Jim Bannon · 2016

It was James L. Bannon’s ability to build relationships that made him a respected journalist and beloved community leader. While working for media and community organizations throughout the state, he left an indelible mark on the lives of many.

Bannon was opinions page editor of the Anderson Herald-Bulletin and assistant publisher and director of communications of Anderson Newspapers. He also worked at news operations in Elwood, Fort Wayne, Kokomo and New Haven, and he worked for The Associated Press wire service in Louisville. With his wife, Carolyn, he also owned two weeklies.

In any conversation about Bannon, the focus always goes to how he was a champion for good journalism and for his city. The columns he wrote in the nearly two decades before his death led his being one of the most-read journalists the Herald-Bulletin had known. His colleagues often sought his advice about how he was able to consistently attract to his columns the mover and shaker and the little guy.

Many of his columns were about his family, including his wife and children: Nancy, Barb, Jan and Tom, and brother, Dean. But they all had a message that went beyond family bonds.

Bannon also worked for the Fort Wayne Journal Gazette, WANE-TV Channel 15, WANE Radio, the Kokomo Tribune and The Associated Press. He spent years in Greentown working for the newspaper there, and he was involved in the civic life of the city.

His work still resonates today in the ability of the public to have access to government meetings. He was a past president of the Hoosier State Press Association and co-chair of a committee that helped write and guide the Indiana Open Door Law through the Legislature. The law mandates open meetings of government bodies.

In 1955, a few years after graduating from Anderson High School, Bannon started as a reporter at the Anderson Daily Bulletin. He soon became sports editor and, later, editor. After working at a string of other papers, he and his wife purchased the Pendleton Times and Fortville Tribune.  Finding that being an entrepreneur wasn’t fulfilling, Bannon sold the papers after he was recruited to return to work at the Anderson Daily Bulletin. He became editor there in 1980.

Five years later, he became assistant publisher and director of publications of Anderson Newspapers Inc., serving on the corporation’s board of directors as secretary.  These roles allowed him to immerse himself in Anderson civic life.  When the newspaper was sold to Ingersoll Publications of Princeton, New Jersey, he was retained as assistant publisher.  He became the first editor of the Herald-Bulletin following its merger with the Anderson Herald in 1987. (The company was purchased by Community Newspaper Holdings Inc. in 2000.)

Bannon was a newsroom mentor. He always emphasized the positive role a newspaper should play in a community, said his son, Tom Bannon. He was respected by his peers. He received numerous state and national awards for his work in journalism.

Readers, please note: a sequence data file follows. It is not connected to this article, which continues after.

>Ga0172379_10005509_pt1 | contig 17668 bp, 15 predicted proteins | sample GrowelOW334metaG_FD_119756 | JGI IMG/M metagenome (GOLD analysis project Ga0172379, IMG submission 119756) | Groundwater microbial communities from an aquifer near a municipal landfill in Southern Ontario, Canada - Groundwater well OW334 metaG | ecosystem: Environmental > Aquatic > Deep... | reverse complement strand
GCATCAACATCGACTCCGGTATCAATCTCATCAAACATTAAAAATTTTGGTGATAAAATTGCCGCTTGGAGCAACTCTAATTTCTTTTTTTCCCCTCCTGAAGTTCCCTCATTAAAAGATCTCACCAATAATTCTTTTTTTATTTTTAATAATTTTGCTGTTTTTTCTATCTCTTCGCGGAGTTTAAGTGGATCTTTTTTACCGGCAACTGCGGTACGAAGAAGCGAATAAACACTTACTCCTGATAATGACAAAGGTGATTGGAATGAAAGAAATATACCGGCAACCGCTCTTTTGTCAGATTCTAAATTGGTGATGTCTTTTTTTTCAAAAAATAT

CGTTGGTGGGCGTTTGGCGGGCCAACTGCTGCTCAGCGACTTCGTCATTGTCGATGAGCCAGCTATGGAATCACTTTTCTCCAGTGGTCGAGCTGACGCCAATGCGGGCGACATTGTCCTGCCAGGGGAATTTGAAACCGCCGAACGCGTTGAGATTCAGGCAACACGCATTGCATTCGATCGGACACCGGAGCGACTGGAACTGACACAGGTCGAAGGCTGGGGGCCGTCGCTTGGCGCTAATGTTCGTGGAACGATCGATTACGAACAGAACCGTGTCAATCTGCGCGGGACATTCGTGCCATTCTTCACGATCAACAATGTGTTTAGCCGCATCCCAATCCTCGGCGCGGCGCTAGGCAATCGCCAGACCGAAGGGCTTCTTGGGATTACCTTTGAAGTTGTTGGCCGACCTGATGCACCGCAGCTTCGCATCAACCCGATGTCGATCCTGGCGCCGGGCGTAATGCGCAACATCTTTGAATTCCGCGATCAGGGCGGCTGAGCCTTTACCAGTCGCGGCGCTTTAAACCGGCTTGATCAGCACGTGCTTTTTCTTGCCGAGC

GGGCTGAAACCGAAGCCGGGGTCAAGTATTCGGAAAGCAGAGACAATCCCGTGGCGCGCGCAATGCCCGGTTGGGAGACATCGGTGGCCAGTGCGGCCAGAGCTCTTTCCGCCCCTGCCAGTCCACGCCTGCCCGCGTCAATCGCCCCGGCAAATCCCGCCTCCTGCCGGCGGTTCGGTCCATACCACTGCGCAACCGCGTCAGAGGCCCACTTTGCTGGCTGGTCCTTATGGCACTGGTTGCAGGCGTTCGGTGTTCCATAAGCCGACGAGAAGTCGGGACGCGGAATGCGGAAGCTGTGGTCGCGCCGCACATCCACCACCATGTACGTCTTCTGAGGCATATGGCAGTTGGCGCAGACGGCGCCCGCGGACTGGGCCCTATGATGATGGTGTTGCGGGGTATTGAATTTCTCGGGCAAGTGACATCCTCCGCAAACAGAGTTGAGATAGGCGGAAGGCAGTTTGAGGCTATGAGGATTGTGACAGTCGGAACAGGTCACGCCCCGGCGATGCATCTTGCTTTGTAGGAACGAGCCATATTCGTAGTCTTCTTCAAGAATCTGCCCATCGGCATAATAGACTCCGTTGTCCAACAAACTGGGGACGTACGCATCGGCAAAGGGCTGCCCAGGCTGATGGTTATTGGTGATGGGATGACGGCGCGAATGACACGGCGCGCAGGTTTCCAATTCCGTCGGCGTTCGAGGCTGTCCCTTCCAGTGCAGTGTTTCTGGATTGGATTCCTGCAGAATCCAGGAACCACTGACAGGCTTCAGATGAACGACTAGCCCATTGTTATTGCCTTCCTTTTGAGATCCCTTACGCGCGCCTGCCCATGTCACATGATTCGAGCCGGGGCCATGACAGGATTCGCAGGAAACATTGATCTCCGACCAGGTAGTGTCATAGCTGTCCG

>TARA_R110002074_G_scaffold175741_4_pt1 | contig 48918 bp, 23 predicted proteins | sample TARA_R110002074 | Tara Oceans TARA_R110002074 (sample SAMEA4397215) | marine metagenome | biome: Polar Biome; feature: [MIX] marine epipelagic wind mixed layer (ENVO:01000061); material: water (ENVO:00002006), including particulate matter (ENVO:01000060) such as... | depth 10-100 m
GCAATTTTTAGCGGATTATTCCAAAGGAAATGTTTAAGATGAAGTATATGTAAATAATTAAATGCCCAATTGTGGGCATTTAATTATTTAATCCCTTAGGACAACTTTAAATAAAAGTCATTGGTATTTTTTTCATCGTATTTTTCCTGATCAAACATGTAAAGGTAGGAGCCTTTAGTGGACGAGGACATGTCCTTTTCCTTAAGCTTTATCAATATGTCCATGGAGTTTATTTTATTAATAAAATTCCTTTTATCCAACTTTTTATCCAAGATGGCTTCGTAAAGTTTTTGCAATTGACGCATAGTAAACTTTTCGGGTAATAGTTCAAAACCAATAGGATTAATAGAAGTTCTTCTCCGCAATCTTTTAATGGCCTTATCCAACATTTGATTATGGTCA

While he was editor and publisher of the Howard County News in the 1970s, the paper was one of the most honored weeklies in the state, ranked among the top five for receiving awards. At the Bulletin, his office walls were lined with awards.

People called him “Mr. Anderson” because of his ability to make things happen in and out of the newsroom and because of his dedication to Anderson.

In the community, he was lauded numerous times for the decades of work he did for Anderson, including creating Anderson’s slogan, “Anderson, proud city, proud people.” He served several years on the Anderson Chamber of Commerce board of directors and was board chairman.  In this role, he worked in numerous capacities to help the city’s image and to bring in business.

He was a past president of the Anderson Rotary Club, which began admitting women during his tenure, and he served on the public relations committee of Community Hospital. He also served on boards of the Anderson Fine Arts Center and the Salvation Army.

In addition to being active with numerous other civic organizations, he was past chairman of the board of the Anderson Area Leadership Academy. He was one of the founders of the Greentown Glass Museum.

He created the name, “Mid-Indiana Conference,” for a league of Kokomo area high school athletic teams, which continued until the 2014-15 school year.

Bannon interviewed or met several presidents, including Harry S Truman, Richard Nixon, Ronald Reagan, Gerald Ford, Lyndon Johnson, George H.W. Bush (when he was head of the CIA) and John F. Kennedy, said Patrick W. Sanders, a former editor of the Herald Bulletin.

He received many accolades. Among them: a bust of Bannon was placed in downtown Anderson on Jim Bannon Plaza. A brick was laid in his honor at Anderson Community Park. He was lauded as Boss of the Year and Man of the Year. He received the Chief Anderson Award for his civic work.

Through all of his work, he always found time to focus on family and friends. One of his favorite activities with family was playing Scrabble and other board games, said his son. And every Saturday, he had breakfast with friends.  He also regularly took trips to support his beloved Chicago Cubs.

After his death at age 64 on March 12, 1998, his funeral was held in a place he fought hard to have restored.  The historic Paramount Theatre in Anderson stands today in its early grandeur, yet another reflection of the man known as Mr. Anderson.

— by Eunice Trotter, board member


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